— A federal judge in southern Ontario is considering whether the country’s electricity utility regulator has the authority to require customers to install new, safe backup batteries for electric vehicles.
The decision is part of an ongoing legal battle that has erupted over the countrys electricity system and whether it should be a mandatory backup battery requirement.
In the latest round of litigation, the Ontario Public Service Commission sued to stop the mandatory requirement on batteries for vehicles.
That ruling was released Tuesday and is scheduled to be heard in March.
The utility commission said it would appeal.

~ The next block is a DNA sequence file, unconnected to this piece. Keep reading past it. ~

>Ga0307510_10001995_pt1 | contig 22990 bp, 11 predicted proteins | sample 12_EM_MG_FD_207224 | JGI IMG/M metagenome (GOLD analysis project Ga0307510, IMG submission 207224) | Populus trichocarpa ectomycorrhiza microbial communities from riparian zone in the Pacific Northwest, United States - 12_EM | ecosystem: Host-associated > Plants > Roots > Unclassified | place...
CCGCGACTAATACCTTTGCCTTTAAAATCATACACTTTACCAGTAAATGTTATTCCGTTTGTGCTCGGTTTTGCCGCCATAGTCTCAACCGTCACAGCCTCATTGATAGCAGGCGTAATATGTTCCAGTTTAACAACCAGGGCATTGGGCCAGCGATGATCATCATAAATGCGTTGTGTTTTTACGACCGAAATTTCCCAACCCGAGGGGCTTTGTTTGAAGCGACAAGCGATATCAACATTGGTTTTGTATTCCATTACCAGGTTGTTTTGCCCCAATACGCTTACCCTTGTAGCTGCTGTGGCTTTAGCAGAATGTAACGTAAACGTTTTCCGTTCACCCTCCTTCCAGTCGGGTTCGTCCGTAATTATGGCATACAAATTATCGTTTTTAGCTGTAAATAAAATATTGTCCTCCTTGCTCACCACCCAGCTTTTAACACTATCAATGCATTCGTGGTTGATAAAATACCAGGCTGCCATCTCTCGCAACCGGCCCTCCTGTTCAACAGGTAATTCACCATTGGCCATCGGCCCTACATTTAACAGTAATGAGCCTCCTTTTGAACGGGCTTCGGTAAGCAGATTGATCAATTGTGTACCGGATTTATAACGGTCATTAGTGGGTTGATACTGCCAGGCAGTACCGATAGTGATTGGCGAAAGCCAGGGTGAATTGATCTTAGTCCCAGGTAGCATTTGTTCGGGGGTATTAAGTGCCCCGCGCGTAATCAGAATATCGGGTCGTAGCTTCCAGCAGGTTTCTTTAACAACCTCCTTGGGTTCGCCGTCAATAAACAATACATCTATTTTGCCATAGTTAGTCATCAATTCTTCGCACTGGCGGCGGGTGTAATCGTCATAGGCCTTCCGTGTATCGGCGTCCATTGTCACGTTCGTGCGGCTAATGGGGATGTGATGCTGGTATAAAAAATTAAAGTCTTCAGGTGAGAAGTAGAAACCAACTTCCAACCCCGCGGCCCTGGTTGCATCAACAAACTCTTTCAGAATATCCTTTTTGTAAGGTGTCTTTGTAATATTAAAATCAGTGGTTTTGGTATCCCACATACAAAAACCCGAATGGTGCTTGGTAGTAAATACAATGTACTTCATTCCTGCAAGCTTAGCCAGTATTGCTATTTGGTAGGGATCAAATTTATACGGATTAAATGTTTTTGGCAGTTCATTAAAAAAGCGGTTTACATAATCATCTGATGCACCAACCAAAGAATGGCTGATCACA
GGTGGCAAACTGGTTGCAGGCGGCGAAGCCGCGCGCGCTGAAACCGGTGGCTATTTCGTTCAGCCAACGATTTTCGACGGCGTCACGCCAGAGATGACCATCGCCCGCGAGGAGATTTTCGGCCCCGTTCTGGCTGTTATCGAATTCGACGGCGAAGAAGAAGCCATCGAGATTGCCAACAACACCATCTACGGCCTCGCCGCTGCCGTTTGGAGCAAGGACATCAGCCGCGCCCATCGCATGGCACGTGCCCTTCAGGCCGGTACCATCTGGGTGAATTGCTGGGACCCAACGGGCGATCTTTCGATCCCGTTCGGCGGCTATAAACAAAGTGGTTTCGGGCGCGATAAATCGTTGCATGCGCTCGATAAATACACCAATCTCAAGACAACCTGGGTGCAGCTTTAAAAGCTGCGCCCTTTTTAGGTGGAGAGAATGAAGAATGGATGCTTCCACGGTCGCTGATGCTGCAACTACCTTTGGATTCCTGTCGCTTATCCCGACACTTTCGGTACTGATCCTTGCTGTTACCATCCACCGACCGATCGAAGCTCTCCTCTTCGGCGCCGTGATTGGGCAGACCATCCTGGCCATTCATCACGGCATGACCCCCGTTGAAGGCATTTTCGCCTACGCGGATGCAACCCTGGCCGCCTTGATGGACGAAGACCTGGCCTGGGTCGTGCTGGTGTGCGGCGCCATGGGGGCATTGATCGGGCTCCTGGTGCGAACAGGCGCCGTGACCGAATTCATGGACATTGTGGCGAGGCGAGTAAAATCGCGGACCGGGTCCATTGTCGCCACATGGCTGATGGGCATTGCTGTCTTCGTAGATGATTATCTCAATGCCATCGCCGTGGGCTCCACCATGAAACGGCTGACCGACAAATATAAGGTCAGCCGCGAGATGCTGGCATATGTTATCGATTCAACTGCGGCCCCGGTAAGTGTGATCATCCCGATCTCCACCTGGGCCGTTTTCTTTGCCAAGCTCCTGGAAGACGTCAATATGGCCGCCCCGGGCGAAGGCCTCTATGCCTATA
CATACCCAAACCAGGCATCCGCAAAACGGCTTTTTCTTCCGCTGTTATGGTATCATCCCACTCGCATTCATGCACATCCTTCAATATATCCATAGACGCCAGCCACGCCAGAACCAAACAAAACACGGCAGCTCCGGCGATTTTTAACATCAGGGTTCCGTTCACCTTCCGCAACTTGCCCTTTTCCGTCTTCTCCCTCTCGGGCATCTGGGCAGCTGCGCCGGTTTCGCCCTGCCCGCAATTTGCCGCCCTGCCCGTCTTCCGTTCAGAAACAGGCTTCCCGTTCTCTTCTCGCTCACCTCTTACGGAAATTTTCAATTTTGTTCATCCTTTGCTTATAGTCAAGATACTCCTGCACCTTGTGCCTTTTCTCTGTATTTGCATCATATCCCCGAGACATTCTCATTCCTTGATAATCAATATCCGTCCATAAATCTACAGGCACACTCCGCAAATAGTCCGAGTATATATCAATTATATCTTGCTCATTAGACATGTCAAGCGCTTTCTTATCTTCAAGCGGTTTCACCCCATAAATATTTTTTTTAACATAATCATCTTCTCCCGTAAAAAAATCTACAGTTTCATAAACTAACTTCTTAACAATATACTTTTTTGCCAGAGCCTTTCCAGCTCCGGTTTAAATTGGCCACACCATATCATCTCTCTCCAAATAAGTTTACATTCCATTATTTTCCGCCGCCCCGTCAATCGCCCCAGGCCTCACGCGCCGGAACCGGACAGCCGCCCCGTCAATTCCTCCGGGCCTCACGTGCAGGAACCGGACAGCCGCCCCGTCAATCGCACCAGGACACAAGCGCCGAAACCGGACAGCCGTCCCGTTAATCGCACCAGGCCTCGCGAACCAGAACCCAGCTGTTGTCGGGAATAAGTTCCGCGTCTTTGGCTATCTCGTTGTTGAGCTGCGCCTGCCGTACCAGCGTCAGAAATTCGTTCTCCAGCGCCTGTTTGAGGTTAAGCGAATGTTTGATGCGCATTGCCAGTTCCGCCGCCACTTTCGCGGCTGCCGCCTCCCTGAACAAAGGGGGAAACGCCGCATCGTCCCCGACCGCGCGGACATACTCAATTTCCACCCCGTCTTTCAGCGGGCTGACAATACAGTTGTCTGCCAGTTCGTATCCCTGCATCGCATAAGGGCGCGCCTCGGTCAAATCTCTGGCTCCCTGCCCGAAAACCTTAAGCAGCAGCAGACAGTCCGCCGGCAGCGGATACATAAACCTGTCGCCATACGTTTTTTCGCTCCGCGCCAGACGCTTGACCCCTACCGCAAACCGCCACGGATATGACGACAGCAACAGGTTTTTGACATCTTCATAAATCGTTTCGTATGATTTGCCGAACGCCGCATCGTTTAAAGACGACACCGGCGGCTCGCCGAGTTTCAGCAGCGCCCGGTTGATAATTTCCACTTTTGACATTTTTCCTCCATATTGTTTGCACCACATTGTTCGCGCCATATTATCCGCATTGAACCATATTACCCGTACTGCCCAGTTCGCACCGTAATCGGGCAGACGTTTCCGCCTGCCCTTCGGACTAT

The judge said he will make his decision based on the facts and law, and that the utility will not seek to block the mandate.
The commission said in a statement that he is considering the evidence and will decide on his own.
A hearing in the case will take place in Ontario Provincial Court in Toronto.
In a separate lawsuit, the Canadian Union of Public Employees says the Ontario Power Generation Association and its members have failed to properly consult with customers.
The union says the utility commission has failed to adequately consider the risks associated with a mandatory battery backup system.
The Ontario Public Power Association has said the utility has complied with all of its obligations under the legislation, and the lawsuit is also aimed at the commission.